what about war scythes though?

We’ve talked about war scythes before, they’re in the same tag.

War scythes and scythes are completely different. While one may be converted from the other and refashioned, only the war scythe is a weapon designed for warfare. The other is an agricultural tool. The war scythe looks more like the average bladed polearm and functions in a similar manner. It does not, really, look like the Grim Reaper scythe.

The war scythe has been used during various peasant rebellions in Europe, particularly Eastern Europe, but that was a choice made because of their availability instead of their efficacy. When you’re a farmer, you go with what you have. Longarms/polearms do give a combatant with no training an advantage in combat. Polearms are a base choice and they are a good one. I’ll take a broom over a can of mace as a self-defense weapon. Flip the broom end around and it’s a makeshift staff.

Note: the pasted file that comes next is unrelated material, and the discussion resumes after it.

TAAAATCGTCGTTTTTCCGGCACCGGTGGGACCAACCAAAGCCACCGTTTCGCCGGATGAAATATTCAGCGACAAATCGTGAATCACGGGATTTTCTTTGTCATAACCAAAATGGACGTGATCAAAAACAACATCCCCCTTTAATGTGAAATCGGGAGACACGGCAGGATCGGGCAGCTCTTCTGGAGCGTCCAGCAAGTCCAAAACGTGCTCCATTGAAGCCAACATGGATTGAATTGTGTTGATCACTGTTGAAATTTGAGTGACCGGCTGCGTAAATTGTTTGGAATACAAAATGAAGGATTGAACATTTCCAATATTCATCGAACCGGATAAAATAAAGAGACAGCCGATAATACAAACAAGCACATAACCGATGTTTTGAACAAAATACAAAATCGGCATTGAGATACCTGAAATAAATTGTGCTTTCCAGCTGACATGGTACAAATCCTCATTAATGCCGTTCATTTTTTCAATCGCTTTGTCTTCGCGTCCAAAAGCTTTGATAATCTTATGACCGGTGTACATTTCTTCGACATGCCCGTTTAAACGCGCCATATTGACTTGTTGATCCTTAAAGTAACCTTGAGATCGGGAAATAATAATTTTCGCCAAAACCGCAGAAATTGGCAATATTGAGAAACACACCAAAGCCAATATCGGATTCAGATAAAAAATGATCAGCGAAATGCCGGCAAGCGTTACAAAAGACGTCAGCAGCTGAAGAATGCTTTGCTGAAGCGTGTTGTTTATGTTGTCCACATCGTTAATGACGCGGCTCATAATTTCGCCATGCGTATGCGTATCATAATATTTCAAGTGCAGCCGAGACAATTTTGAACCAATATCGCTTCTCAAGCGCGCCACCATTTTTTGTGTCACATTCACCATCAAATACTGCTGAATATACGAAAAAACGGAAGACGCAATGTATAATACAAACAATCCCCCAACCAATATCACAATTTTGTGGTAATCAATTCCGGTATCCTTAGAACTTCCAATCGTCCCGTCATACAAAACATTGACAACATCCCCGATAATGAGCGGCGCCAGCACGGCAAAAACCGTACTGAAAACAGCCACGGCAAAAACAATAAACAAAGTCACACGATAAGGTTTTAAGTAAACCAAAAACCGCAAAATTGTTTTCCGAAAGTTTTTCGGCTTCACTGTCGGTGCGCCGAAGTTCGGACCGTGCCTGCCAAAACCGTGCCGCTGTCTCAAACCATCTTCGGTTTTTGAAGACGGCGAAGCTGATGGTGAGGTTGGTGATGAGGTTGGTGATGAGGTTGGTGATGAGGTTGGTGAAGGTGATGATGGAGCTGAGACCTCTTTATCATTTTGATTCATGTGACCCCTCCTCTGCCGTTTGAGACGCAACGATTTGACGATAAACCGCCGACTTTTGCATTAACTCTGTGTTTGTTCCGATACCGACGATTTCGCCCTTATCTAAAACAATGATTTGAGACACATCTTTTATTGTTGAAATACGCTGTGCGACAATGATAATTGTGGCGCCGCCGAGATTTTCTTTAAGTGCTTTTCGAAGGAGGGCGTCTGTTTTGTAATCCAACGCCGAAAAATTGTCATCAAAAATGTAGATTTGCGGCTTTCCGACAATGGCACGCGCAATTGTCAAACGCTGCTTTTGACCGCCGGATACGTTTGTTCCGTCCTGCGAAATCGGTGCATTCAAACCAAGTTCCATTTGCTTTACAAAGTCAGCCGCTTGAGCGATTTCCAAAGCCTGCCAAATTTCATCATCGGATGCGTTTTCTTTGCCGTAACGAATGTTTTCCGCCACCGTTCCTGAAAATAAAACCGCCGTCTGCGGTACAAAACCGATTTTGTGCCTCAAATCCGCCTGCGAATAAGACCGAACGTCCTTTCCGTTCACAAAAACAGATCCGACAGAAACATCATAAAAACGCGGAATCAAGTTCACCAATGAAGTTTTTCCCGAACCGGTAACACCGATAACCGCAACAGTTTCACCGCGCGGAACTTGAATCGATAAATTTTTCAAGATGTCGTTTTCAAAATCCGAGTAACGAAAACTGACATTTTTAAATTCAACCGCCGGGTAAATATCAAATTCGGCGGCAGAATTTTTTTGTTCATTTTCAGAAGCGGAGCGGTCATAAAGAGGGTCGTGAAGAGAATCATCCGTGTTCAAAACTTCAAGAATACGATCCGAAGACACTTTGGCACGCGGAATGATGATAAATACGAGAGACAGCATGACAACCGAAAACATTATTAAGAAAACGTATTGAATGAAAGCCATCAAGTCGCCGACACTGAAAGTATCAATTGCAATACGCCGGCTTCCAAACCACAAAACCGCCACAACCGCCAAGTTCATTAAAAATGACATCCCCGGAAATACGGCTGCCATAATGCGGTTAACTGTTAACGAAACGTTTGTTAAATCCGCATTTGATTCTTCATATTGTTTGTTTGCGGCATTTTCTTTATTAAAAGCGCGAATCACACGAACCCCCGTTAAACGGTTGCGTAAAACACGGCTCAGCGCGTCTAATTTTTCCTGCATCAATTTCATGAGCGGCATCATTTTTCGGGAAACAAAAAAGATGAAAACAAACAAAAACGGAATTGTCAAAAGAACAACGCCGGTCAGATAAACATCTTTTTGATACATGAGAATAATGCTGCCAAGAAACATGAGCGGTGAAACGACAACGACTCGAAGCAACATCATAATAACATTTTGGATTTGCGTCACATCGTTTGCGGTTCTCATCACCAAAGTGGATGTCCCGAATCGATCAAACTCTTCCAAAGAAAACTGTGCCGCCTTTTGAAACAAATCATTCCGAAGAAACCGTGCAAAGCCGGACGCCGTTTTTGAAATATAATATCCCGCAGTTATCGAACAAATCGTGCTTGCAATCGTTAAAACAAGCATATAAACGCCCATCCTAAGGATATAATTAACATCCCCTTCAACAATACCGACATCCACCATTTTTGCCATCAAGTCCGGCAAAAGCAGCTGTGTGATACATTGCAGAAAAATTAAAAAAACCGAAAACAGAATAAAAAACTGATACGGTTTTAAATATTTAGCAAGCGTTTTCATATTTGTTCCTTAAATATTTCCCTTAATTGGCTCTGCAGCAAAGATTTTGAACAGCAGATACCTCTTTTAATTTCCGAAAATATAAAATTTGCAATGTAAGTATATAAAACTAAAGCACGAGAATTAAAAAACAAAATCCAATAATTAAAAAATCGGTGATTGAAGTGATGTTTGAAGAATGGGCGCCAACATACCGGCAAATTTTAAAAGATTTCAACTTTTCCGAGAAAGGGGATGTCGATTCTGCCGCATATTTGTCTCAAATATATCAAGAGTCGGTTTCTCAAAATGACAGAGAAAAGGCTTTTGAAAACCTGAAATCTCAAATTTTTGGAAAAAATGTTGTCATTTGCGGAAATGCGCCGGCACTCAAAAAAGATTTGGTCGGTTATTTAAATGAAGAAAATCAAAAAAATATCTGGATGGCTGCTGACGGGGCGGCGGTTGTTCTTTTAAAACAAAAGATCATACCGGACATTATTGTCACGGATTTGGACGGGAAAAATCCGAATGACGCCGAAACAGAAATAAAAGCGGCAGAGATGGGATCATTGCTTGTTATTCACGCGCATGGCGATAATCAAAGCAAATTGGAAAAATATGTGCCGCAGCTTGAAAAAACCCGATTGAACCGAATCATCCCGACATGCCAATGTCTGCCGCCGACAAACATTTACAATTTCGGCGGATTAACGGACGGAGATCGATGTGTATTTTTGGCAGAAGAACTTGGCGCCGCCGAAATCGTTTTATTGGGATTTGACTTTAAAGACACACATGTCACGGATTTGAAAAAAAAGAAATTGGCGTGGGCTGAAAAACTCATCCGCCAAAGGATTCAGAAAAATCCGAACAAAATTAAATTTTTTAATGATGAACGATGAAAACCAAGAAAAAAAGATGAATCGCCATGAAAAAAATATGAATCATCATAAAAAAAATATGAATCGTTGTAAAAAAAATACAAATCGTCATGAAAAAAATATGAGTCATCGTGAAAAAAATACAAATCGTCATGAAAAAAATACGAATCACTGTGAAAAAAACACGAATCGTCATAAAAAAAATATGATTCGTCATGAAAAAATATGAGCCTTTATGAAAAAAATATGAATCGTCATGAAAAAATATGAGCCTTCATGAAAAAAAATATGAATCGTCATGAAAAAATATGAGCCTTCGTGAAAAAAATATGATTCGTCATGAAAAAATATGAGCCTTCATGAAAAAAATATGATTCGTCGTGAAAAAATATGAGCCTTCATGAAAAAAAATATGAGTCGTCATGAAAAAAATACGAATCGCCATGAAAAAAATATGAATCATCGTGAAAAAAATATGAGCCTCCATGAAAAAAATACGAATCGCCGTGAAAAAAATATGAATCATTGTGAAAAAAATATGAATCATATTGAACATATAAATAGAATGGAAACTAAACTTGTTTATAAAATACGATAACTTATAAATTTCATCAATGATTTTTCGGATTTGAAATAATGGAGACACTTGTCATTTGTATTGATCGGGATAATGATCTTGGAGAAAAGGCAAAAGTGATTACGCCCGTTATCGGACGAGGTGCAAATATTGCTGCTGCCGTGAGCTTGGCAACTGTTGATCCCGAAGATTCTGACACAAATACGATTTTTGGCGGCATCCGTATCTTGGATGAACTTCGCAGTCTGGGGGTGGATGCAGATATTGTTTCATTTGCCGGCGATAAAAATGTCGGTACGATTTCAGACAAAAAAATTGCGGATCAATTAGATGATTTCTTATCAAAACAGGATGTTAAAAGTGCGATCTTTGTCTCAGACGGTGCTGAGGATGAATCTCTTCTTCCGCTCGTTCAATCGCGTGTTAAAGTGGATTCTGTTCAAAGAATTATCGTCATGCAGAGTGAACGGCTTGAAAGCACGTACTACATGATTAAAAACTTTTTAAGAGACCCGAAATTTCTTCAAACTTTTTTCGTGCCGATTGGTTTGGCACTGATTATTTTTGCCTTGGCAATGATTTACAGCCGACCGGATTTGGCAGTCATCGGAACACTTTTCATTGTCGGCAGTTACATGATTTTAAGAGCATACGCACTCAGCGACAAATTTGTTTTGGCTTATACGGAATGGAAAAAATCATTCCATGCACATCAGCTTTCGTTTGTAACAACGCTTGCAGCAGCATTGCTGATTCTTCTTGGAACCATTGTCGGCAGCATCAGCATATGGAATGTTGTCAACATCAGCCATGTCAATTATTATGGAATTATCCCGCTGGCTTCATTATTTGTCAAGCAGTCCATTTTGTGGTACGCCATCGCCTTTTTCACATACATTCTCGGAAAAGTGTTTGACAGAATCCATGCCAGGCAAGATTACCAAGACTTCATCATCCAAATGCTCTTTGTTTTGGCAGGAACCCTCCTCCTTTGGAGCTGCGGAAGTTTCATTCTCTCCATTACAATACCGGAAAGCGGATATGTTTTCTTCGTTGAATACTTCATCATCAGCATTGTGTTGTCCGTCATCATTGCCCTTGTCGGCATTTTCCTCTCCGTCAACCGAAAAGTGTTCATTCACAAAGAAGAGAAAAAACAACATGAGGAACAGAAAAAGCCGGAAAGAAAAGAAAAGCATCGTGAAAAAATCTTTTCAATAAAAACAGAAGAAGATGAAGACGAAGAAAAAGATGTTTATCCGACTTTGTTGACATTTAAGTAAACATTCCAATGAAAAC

Still, it’s not going to be a “first choice” kind of weapon. It’s in the category of “I have almost nothing else, so this will do”.

If you’re looking for a Grim Reaper version of a battle scythe, you won’t find one. At least, you won’t see it being used conventionally. There are weird pockets that pop up for almost everything, but just because something exists doesn’t mean it’s automatically going to be useful or comparable.

We have an affection for scythes due to the Grim Reaper’s popularity. Try to remember that the Grim Reaper is fictional and the “weapon” is an agricultural implement. It represents harvesting rather than murder and depicts the inevitability of death in relation to the seasons. As a mythological figure, the Grim Reaper is a force of nature. He’s/she’s/it’s not a monster you battle. At least, not in any conventional way.

I understand why this can be confusing.

-Michi

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